50 IV Therapy Tips and Tricks: How to Hit the Vein in One Shot (part 8)
40. Stress tape to prevent accidental yanking. Use one or two stress tapings to avoid a direct pull from an IV site if the tubing is snagged. Do not tape down excessive loops or coils which shorten the length of the tubing. One should not tape on the proximal side of a flexing joint; it’ll just be removed easily. Do not wrap the tubing around a digit when taping it because when the patient clenches his fist, it can easily pull out or alter the flow of the catheter. A double-back of the tubing with a short loop will secure it well.
41. If it leaks. If a small leak occurs at the point and moment of insertion, the vein may still be usable if the catheter tip can be fully advanced proximal to the leakage. Observe a test infusion of non-irritating fluid for any extravasation carefully before other use.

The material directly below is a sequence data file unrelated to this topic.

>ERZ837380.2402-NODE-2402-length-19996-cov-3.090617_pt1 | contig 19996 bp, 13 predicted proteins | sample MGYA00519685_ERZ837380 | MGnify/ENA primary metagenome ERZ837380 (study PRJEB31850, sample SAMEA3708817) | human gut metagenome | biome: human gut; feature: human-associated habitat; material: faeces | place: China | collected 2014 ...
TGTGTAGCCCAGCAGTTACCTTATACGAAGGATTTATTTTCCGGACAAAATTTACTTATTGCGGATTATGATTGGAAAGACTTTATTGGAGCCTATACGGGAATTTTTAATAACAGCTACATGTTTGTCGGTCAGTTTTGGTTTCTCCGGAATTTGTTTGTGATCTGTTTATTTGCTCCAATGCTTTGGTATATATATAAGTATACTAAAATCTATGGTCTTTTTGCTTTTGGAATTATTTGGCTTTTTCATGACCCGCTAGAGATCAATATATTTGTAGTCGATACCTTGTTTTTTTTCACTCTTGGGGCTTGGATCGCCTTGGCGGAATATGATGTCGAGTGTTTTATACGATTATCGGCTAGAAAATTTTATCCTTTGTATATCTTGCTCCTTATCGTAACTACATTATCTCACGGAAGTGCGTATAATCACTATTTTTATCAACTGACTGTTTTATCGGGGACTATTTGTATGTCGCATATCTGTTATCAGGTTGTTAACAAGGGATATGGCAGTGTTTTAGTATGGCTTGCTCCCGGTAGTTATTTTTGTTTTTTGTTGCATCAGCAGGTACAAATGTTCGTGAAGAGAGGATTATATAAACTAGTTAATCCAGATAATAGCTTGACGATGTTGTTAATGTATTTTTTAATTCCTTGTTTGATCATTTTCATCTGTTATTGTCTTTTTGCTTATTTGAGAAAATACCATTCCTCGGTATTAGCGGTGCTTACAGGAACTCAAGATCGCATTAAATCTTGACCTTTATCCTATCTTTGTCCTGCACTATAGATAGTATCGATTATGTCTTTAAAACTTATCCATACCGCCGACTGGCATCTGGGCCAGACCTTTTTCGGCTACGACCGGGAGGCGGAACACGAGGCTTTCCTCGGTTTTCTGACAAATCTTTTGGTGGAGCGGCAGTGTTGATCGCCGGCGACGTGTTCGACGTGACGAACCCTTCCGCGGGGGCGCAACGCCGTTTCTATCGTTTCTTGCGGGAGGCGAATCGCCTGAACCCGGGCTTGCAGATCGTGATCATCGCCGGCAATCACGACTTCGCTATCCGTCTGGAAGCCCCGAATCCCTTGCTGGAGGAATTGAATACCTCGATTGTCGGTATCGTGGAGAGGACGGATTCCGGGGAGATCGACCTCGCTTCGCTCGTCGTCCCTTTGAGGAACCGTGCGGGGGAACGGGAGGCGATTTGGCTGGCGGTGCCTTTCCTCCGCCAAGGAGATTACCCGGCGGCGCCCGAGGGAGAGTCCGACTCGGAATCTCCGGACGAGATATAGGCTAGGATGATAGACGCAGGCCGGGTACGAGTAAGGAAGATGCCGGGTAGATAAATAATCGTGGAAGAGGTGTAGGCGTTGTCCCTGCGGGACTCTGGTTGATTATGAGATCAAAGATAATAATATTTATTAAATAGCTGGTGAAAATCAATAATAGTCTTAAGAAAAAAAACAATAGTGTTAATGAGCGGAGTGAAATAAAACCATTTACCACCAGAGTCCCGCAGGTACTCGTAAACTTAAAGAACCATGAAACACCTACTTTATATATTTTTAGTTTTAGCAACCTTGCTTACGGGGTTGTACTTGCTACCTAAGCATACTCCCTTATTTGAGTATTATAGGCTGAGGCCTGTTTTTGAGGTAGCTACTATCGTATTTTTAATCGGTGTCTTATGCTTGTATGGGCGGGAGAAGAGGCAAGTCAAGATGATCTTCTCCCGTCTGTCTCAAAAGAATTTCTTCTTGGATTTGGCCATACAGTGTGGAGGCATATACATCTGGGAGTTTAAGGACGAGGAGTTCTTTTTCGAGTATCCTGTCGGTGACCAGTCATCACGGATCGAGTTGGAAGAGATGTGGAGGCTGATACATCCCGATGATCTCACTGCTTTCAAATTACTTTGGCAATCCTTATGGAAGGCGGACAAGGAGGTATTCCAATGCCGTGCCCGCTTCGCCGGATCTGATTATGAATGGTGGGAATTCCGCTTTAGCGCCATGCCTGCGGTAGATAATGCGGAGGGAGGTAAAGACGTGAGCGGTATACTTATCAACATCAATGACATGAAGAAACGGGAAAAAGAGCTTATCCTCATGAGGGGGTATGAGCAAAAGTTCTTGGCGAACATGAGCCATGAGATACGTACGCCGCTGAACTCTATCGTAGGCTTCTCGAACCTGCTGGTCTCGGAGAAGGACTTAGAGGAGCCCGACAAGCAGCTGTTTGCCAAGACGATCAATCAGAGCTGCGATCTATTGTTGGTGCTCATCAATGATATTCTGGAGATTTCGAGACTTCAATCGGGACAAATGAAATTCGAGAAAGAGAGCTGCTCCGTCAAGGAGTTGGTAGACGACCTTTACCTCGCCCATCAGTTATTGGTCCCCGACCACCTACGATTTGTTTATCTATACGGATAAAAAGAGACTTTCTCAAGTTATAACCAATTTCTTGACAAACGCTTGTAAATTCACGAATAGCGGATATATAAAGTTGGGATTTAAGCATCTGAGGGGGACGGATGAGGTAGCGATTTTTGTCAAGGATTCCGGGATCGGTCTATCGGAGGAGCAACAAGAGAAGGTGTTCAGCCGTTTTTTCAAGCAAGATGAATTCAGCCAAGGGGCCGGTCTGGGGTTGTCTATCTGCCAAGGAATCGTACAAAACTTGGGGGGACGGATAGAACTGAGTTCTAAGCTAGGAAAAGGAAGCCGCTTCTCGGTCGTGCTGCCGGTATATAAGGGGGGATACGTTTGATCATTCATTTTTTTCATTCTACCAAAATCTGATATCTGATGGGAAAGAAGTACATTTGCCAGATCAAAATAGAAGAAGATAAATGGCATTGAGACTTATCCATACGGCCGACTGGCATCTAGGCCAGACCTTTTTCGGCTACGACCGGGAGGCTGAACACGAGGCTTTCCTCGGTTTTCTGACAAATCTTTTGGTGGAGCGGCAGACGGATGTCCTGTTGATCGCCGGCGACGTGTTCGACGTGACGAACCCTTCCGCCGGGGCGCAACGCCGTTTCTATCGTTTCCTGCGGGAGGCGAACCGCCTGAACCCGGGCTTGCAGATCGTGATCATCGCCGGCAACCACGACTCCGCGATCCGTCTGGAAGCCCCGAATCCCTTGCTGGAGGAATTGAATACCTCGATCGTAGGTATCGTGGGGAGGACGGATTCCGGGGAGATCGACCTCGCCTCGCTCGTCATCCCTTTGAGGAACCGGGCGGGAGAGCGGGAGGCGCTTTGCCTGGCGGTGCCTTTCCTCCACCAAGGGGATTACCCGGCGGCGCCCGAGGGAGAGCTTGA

42. Do not probe for a vein. Also called “fishing” or “vein searching”–this is painful especially when the nurse unintendedly probes into muscle or tendon. If you don’t get a flashback, don’t not let your needle dig for a vein by moving it around. When this does happen, this may be a sign that you’ve missed your target, and your needle has been deflected by a rolling or hard veins. Sometimes, you may only need to pull back the needle and insert in another direction, doing so is better than starting the procedure over again.
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